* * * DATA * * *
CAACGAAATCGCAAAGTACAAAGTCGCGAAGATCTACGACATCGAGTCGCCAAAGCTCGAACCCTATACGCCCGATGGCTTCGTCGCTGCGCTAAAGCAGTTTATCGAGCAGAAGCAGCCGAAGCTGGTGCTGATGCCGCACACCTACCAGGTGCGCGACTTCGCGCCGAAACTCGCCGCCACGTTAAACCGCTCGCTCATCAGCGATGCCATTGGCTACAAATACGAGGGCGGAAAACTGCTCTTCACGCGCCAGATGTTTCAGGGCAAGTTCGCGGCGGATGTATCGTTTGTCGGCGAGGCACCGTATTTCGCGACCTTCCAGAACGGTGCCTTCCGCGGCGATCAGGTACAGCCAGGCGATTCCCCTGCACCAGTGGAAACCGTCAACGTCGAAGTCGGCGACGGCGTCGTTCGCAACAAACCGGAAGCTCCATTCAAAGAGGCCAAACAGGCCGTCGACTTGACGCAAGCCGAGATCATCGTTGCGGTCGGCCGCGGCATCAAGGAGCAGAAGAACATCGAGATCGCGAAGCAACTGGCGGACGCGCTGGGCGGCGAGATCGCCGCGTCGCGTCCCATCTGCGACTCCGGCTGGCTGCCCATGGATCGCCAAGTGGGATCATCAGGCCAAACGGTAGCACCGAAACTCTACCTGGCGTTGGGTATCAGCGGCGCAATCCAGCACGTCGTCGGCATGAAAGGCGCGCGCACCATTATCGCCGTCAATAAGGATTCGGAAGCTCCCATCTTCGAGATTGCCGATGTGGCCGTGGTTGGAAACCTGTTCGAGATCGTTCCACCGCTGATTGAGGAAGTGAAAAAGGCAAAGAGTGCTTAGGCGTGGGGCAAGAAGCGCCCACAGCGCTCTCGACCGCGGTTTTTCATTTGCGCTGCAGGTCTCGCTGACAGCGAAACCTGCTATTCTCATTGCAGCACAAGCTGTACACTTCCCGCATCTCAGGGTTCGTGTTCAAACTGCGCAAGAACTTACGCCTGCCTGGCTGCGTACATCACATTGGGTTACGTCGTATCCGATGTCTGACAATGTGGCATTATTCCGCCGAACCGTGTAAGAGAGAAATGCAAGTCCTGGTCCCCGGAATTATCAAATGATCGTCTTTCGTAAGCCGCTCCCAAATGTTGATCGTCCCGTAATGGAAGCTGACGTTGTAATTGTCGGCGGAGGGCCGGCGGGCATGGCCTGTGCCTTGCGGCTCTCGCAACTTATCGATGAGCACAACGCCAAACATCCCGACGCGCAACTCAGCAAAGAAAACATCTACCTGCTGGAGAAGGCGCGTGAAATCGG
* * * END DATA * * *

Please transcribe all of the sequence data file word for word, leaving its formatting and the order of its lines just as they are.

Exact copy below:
CAACGAAATCGCAAAGTACAAAGTCGCGAAGATCTACGACATCGAGTCGCCAAAGCTCGAACCCTATACGCCCGATGGCTTCGTCGCTGCGCTAAAGCAGTTTATCGAGCAGAAGCAGCCGAAGCTGGTGCTGATGCCGCACACCTACCAGGTGCGCGACTTCGCGCCGAAACTCGCCGCCACGTTAAACCGCTCGCTCATCAGCGATGCCATTGGCTACAAATACGAGGGCGGAAAACTGCTCTTCACGCGCCAGATGTTTCAGGGCAAGTTCGCGGCGGATGTATCGTTTGTCGGCGAGGCACCGTATTTCGCGACCTTCCAGAACGGTGCCTTCCGCGGCGATCAGGTACAGCCAGGCGATTCCCCTGCACCAGTGGAAACCGTCAACGTCGAAGTCGGCGACGGCGTCGTTCGCAACAAACCGGAAGCTCCATTCAAAGAGGCCAAACAGGCCGTCGACTTGACGCAAGCCGAGATCATCGTTGCGGTCGGCCGCGGCATCAAGGAGCAGAAGAACATCGAGATCGCGAAGCAACTGGCGGACGCGCTGGGCGGCGAGATCGCCGCGTCGCGTCCCATCTGCGACTCCGGCTGGCTGCCCATGGATCGCCAAGTGGGATCATCAGGCCAAACGGTAGCACCGAAACTCTACCTGGCGTTGGGTATCAGCGGCGCAATCCAGCACGTCGTCGGCATGAAAGGCGCGCGCACCATTATCGCCGTCAATAAGGATTCGGAAGCTCCCATCTTCGAGATTGCCGATGTGGCCGTGGTTGGAAACCTGTTCGAGATCGTTCCACCGCTGATTGAGGAAGTGAAAAAGGCAAAGAGTGCTTAGGCGTGGGGCAAGAAGCGCCCACAGCGCTCTCGACCGCGGTTTTTCATTTGCGCTGCAGGTCTCGCTGACAGCGAAACCTGCTATTCTCATTGCAGCACAAGCTGTACACTTCCCGCATCTCAGGGTTCGTGTTCAAACTGCGCAAGAACTTACGCCTGCCTGGCTGCGTACATCACATTGGGTTACGTCGTATCCGATGTCTGACAATGTGGCATTATTCCGCCGAACCGTGTAAGAGAGAAATGCAAGTCCTGGTCCCCGGAATTATCAAATGATCGTCTTTCGTAAGCCGCTCCCAAATGTTGATCGTCCCGTAATGGAAGCTGACGTTGTAATTGTCGGCGGAGGGCCGGCGGGCATGGCCTGTGCCTTGCGGCTCTCGCAACTTATCGATGAGCACAACGCCAAACATCCCGACGCGCAACTCAGCAAAGAAAACATCTACCTGCTGGAGAAGGCGCGTGAAATCGG